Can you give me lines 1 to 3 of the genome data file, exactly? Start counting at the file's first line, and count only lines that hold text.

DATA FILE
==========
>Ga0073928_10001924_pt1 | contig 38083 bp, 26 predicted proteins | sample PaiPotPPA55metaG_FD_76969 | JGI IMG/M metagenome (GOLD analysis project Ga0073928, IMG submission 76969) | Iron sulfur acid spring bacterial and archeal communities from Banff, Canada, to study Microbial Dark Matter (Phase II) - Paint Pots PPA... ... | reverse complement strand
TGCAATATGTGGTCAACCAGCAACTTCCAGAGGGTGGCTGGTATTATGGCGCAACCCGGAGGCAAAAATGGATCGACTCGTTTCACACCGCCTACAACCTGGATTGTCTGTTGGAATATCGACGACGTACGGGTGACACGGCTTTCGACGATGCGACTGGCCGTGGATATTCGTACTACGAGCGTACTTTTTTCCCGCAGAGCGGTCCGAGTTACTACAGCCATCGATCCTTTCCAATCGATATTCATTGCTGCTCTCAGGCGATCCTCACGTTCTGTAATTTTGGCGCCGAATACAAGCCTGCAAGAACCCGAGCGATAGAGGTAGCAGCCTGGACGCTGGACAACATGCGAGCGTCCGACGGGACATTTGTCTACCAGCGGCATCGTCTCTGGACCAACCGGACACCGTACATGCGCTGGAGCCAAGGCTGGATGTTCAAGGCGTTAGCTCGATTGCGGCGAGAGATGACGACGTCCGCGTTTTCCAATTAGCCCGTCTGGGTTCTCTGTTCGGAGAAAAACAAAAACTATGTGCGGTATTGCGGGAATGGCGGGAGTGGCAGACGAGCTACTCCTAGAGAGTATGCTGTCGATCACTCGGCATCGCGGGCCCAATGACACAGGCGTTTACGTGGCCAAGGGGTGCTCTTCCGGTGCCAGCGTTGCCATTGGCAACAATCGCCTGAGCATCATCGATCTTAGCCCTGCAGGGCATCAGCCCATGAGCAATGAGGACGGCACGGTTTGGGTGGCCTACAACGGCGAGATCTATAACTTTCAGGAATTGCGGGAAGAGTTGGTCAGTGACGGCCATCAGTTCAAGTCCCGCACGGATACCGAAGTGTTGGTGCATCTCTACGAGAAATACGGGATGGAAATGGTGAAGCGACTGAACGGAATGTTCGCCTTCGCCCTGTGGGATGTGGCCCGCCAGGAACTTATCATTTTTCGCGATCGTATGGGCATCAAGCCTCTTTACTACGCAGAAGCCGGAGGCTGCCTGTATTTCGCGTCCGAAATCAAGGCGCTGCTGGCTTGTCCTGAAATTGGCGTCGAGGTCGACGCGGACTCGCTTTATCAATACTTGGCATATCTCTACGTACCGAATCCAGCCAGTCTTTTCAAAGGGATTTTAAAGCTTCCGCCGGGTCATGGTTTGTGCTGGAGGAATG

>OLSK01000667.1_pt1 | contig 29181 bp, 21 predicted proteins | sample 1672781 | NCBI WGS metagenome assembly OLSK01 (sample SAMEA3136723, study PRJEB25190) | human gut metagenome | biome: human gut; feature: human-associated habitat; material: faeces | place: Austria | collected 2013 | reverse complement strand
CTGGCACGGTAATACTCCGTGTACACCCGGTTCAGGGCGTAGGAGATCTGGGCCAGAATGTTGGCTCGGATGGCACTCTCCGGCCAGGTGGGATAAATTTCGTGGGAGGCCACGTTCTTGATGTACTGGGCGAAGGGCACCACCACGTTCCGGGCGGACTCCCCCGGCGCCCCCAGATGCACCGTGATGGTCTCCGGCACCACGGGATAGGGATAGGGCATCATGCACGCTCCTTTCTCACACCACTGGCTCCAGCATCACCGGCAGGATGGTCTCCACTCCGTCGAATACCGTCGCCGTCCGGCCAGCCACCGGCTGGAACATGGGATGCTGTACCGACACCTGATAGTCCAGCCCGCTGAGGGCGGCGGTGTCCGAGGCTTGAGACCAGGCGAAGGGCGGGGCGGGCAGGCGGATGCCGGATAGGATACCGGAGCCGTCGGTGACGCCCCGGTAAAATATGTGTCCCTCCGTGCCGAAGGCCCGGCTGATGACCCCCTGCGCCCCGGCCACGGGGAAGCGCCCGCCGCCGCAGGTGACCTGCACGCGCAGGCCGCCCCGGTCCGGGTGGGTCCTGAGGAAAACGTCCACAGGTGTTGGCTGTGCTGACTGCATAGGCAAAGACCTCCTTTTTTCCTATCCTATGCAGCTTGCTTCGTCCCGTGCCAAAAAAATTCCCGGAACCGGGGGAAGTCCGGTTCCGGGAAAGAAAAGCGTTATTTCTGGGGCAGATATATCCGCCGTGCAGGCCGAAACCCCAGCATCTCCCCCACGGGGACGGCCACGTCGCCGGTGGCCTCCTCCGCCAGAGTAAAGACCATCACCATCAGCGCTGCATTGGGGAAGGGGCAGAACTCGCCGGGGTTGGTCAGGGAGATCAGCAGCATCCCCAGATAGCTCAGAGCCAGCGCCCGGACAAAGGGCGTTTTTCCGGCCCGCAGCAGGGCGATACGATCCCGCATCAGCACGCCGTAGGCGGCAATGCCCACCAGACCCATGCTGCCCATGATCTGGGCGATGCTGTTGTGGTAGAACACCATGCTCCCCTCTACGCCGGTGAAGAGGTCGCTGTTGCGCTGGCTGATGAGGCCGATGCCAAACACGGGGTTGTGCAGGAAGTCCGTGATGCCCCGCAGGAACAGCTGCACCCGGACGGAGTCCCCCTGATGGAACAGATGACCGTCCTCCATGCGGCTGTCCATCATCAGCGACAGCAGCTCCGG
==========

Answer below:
>Ga0073928_10001924_pt1 | contig 38083 bp, 26 predicted proteins | sample PaiPotPPA55metaG_FD_76969 | JGI IMG/M metagenome (GOLD analysis project Ga0073928, IMG submission 76969) | Iron sulfur acid spring bacterial and archeal communities from Banff, Canada, to study Microbial Dark Matter (Phase II) - Paint Pots PPA... ... | reverse complement strand
TGCAATATGTGGTCAACCAGCAACTTCCAGAGGGTGGCTGGTATTATGGCGCAACCCGGAGGCAAAAATGGATCGACTCGTTTCACACCGCCTACAACCTGGATTGTCTGTTGGAATATCGACGACGTACGGGTGACACGGCTTTCGACGATGCGACTGGCCGTGGATATTCGTACTACGAGCGTACTTTTTTCCCGCAGAGCGGTCCGAGTTACTACAGCCATCGATCCTTTCCAATCGATATTCATTGCTGCTCTCAGGCGATCCTCACGTTCTGTAATTTTGGCGCCGAATACAAGCCTGCAAGAACCCGAGCGATAGAGGTAGCAGCCTGGACGCTGGACAACATGCGAGCGTCCGACGGGACATTTGTCTACCAGCGGCATCGTCTCTGGACCAACCGGACACCGTACATGCGCTGGAGCCAAGGCTGGATGTTCAAGGCGTTAGCTCGATTGCGGCGAGAGATGACGACGTCCGCGTTTTCCAATTAGCCCGTCTGGGTTCTCTGTTCGGAGAAAAACAAAAACTATGTGCGGTATTGCGGGAATGGCGGGAGTGGCAGACGAGCTACTCCTAGAGAGTATGCTGTCGATCACTCGGCATCGCGGGCCCAATGACACAGGCGTTTACGTGGCCAAGGGGTGCTCTTCCGGTGCCAGCGTTGCCATTGGCAACAATCGCCTGAGCATCATCGATCTTAGCCCTGCAGGGCATCAGCCCATGAGCAATGAGGACGGCACGGTTTGGGTGGCCTACAACGGCGAGATCTATAACTTTCAGGAATTGCGGGAAGAGTTGGTCAGTGACGGCCATCAGTTCAAGTCCCGCACGGATACCGAAGTGTTGGTGCATCTCTACGAGAAATACGGGATGGAAATGGTGAAGCGACTGAACGGAATGTTCGCCTTCGCCCTGTGGGATGTGGCCCGCCAGGAACTTATCATTTTTCGCGATCGTATGGGCATCAAGCCTCTTTACTACGCAGAAGCCGGAGGCTGCCTGTATTTCGCGTCCGAAATCAAGGCGCTGCTGGCTTGTCCTGAAATTGGCGTCGAGGTCGACGCGGACTCGCTTTATCAATACTTGGCATATCTCTACGTACCGAATCCAGCCAGTCTTTTCAAAGGGATTTTAAAGCTTCCGCCGGGTCATGGTTTGTGCTGGAGGAATG

>OLSK01000667.1_pt1 | contig 29181 bp, 21 predicted proteins | sample 1672781 | NCBI WGS metagenome assembly OLSK01 (sample SAMEA3136723, study PRJEB25190) | human gut metagenome | biome: human gut; feature: human-associated habitat; material: faeces | place: Austria | collected 2013 | reverse complement strand